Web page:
With that being said, I still have unfinished business in my sporting career. Although these past few years have been pretty tough, I do still really enjoy what I'm doing and I know the potential is in me to do great things and accomplish my dream and goal. I want to continue, I want to pursue what I set out to do, and that is to bring home a medal. But, my program needs support, it needs to be professional.
Switching sports from sailing to windsurfing wasn't a very easy task. I started from square one and had to face competitors who have been at this sport for up to 2 decades. Daunting, frustrating,.......were just a couple of the feelings I went through along the way. I think one of the best things I was told by my friend Holly before I went to the Olympics was that I inspired her; she told me that she has never heard me say "I can't". I thought about what she said many times, and realized that her remark was pretty true. Your support, whichever way or form it comes in means a lot to me and helps me believe "I Can".
I would like to extend my sincerest thanks to all those who have made my campaign possible and rewarding in so many ways. Whether it was supportive emails, gear/clothing support, donations and sponsorship backing, your support was very much appreciated. I can not list everyone....and for those that I may not have not listed here, I have not forgotten your support.
The P.J.Phelan Sailing Foundation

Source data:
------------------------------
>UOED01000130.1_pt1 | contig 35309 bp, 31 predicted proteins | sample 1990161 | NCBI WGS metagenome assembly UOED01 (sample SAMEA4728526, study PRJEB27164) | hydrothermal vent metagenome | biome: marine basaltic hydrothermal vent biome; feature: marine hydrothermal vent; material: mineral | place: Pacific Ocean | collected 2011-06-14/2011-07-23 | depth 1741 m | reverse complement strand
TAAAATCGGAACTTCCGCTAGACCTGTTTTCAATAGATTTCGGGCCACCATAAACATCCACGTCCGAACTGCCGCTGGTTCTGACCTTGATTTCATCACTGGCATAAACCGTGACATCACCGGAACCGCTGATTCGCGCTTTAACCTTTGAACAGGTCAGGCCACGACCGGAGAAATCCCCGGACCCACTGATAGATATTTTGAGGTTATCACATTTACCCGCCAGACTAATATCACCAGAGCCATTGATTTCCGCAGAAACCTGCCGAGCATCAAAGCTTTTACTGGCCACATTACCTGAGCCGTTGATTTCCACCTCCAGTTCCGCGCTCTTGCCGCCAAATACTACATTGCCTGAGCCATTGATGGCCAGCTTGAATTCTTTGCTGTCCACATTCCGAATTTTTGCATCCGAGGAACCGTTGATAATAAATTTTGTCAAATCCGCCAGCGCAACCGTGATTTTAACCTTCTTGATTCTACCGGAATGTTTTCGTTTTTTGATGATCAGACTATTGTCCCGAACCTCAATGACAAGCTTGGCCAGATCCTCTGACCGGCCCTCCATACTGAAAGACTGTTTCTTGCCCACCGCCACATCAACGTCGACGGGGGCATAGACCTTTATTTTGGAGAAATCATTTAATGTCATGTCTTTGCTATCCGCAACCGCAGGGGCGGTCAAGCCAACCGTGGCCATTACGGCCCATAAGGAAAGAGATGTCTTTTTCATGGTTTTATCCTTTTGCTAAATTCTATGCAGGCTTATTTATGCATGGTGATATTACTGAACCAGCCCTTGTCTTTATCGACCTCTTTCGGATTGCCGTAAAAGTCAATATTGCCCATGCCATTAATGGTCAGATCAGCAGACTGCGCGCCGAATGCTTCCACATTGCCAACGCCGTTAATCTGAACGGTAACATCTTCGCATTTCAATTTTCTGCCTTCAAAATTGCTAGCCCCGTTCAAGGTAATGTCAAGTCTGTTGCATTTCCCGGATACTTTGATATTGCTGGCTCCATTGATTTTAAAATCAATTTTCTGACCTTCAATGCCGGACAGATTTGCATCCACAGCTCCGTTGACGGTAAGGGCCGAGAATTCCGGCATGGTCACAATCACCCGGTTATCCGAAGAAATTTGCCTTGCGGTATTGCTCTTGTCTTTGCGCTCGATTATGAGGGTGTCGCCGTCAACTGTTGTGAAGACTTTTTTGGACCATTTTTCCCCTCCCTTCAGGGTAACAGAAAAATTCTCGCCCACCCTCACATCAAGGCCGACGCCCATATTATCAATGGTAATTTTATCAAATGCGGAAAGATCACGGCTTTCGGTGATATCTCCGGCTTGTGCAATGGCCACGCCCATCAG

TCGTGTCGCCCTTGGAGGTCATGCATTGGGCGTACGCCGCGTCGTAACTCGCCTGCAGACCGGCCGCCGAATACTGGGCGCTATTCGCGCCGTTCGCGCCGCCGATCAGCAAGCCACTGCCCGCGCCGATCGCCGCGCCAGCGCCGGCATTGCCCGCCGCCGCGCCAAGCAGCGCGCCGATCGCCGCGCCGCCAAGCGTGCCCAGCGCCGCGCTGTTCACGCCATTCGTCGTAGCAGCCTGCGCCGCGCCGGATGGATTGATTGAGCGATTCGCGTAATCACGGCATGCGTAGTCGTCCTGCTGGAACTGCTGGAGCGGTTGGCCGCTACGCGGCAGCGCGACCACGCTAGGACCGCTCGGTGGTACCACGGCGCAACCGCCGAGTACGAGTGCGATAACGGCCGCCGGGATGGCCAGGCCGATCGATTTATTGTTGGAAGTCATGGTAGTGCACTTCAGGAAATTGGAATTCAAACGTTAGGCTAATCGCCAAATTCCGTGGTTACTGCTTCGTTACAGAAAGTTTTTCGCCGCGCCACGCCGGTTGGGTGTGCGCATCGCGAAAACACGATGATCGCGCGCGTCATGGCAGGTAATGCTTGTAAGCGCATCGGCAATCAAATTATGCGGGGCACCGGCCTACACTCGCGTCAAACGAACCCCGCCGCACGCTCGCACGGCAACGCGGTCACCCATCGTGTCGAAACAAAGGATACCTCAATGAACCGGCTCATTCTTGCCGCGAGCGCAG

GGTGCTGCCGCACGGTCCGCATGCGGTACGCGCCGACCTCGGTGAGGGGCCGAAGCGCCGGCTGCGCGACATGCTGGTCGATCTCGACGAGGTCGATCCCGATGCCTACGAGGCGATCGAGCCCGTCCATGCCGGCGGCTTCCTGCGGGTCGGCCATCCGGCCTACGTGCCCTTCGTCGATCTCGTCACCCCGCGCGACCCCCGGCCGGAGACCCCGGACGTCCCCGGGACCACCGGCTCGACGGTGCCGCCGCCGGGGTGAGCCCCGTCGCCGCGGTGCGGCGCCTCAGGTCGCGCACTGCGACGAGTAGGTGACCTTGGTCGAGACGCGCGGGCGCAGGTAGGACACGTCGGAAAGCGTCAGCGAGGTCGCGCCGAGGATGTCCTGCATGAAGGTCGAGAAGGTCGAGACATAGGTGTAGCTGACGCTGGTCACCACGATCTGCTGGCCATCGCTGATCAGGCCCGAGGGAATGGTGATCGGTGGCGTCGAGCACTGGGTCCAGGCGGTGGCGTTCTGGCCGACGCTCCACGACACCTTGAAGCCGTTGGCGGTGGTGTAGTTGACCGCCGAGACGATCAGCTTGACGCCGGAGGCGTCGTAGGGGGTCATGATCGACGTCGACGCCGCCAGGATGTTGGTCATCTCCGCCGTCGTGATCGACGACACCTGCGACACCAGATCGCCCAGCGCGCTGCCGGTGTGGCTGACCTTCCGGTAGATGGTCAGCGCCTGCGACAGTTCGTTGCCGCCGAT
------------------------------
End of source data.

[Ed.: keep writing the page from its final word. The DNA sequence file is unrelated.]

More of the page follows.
Jinshan Gold Mines
Royal Vancouver Yacht Club
Canadian Athletes Now Fund
John O. Richardson
Level 10 Fitness
my family and my friends
and some pictures to finish off with....
1) Our closing ceremonies uniform - aka - the funny pants were actually really comfortable and light weight. I actually wore them quite a bit and kept them.
2) How cool is a 3 person bicycle - transportation for the masses - although we were a bit too tall and heavy for the bike, our knees kept hitting the person in front of us when pedaling and steering was quite difficult. Very fun and full of laughs.
3) China built some pretty cool buildings...this is just one of the "olympic buildings"
4) Me in the rings in our Sailing Village in Qingdao.
5) The Bird's Nest was such a cool stadium. I was fortunate enough to be invited to watch the athletics on my first night in Beijing after my competition. Definitely a different experience being part of an audience than for the opening ceremonies.
6) Nearing the end of the Olympics, many people were trading their team gear, myself included. There are of course the favourites that everyone keeps, but for the rest there was a bargaining bazaar in front of the Swiss Team house in the village. Everyone brought all that they wanted to trade, laid it out on the lawn or went around to other people's "stalls" until they saw something they wanted. I came home with some pretty neat things from other athletes.
7) Qingdao, the sailing city, really got behind the sailing and made it quite spectacular. Whole buildings were covered with banners, laser shows, scrolling images of sailboats and the mascots - but along the way the hired some people that didn't really know much about the different sailing classes. In this picture the sailboat is a 49er, a skiff boat sailed by 2 people - with a double trapeze, which means they stand on the wings of the boat and are hanging off trapeze wires to keep the boat level. However, they photoshopped this picture and combined elements of two different sailing classes: the 49er and the Yngling (3 girl keelboat). They ended up pasting 3 girls hiking off the side of the boat, so now we have 3 girls (which were 3 blond Dutch girls photoshopped to be wearing the Chinese colours and have dark hair) Of course, us sailors still recognize their faces. And those three girls are hiking off the wing of a 49er. So for any of you who know what a 49er is....you'll think this one's pretty funny.
That's all folks.